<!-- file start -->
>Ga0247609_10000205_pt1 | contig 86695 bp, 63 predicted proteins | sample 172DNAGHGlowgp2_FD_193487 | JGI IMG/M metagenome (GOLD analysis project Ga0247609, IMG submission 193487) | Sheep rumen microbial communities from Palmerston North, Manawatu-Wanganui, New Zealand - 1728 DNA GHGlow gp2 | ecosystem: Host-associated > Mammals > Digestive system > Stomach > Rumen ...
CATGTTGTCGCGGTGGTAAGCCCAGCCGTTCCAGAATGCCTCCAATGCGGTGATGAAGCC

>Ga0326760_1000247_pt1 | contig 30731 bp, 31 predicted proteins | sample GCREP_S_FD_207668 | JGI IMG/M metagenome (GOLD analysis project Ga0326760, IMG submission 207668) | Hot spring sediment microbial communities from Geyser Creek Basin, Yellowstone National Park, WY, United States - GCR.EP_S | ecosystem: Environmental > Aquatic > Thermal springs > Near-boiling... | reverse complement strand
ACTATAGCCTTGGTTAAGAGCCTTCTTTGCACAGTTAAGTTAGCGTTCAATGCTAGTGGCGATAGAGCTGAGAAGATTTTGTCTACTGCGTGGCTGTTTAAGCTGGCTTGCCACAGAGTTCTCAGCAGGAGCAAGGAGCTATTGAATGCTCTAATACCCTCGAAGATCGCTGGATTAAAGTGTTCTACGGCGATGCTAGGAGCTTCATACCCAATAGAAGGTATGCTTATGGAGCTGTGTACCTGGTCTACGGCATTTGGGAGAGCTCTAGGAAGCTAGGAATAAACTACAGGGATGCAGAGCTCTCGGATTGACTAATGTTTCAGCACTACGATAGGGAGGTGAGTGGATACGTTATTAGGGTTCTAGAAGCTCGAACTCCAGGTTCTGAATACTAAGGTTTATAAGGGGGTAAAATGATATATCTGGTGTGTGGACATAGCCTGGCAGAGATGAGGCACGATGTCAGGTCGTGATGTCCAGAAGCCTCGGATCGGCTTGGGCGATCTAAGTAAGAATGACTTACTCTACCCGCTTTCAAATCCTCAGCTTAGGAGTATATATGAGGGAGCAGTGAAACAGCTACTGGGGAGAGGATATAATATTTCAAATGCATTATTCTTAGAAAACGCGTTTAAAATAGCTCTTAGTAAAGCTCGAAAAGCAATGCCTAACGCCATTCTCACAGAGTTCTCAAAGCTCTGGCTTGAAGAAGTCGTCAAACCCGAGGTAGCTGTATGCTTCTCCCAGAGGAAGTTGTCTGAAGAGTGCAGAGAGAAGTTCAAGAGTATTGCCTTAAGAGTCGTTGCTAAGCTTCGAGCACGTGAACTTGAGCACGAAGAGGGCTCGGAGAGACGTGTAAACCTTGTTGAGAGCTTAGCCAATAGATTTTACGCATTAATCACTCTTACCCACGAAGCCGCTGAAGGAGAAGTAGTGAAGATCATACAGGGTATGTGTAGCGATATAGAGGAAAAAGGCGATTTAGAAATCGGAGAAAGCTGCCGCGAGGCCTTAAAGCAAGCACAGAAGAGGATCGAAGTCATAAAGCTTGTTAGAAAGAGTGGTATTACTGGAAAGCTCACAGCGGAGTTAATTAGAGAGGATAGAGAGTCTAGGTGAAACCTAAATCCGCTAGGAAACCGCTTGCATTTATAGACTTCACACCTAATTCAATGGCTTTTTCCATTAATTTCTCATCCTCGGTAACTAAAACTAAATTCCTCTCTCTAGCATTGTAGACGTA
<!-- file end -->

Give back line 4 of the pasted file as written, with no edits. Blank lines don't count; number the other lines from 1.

ACTATAGCCTTGGTTAAGAGCCTTCTTTGCACAGTTAAGTTAGCGTTCAATGCTAGTGGCGATAGAGCTGAGAAGATTTTGTCTACTGCGTGGCTGTTTAAGCTGGCTTGCCACAGAGTTCTCAGCAGGAGCAAGGAGCTATTGAATGCTCTAATACCCTCGAAGATCGCTGGATTAAAGTGTTCTACGGCGATGCTAGGAGCTTCATACCCAATAGAAGGTATGCTTATGGAGCTGTGTACCTGGTCTACGGCATTTGGGAGAGCTCTAGGAAGCTAGGAATAAACTACAGGGATGCAGAGCTCTCGGATTGACTAATGTTTCAGCACTACGATAGGGAGGTGAGTGGATACGTTATTAGGGTTCTAGAAGCTCGAACTCCAGGTTCTGAATACTAAGGTTTATAAGGGGGTAAAATGATATATCTGGTGTGTGGACATAGCCTGGCAGAGATGAGGCACGATGTCAGGTCGTGATGTCCAGAAGCCTCGGATCGGCTTGGGCGATCTAAGTAAGAATGACTTACTCTACCCGCTTTCAAATCCTCAGCTTAGGAGTATATATGAGGGAGCAGTGAAACAGCTACTGGGGAGAGGATATAATATTTCAAATGCATTATTCTTAGAAAACGCGTTTAAAATAGCTCTTAGTAAAGCTCGAAAAGCAATGCCTAACGCCATTCTCACAGAGTTCTCAAAGCTCTGGCTTGAAGAAGTCGTCAAACCCGAGGTAGCTGTATGCTTCTCCCAGAGGAAGTTGTCTGAAGAGTGCAGAGAGAAGTTCAAGAGTATTGCCTTAAGAGTCGTTGCTAAGCTTCGAGCACGTGAACTTGAGCACGAAGAGGGCTCGGAGAGACGTGTAAACCTTGTTGAGAGCTTAGCCAATAGATTTTACGCATTAATCACTCTTACCCACGAAGCCGCTGAAGGAGAAGTAGTGAAGATCATACAGGGTATGTGTAGCGATATAGAGGAAAAAGGCGATTTAGAAATCGGAGAAAGCTGCCGCGAGGCCTTAAAGCAAGCACAGAAGAGGATCGAAGTCATAAAGCTTGTTAGAAAGAGTGGTATTACTGGAAAGCTCACAGCGGAGTTAATTAGAGAGGATAGAGAGTCTAGGTGAAACCTAAATCCGCTAGGAAACCGCTTGCATTTATAGACTTCACACCTAATTCAATGGCTTTTTCCATTAATTTCTCATCCTCGGTAACTAAAACTAAATTCCTCTCTCTAGCATTGTAGACGTA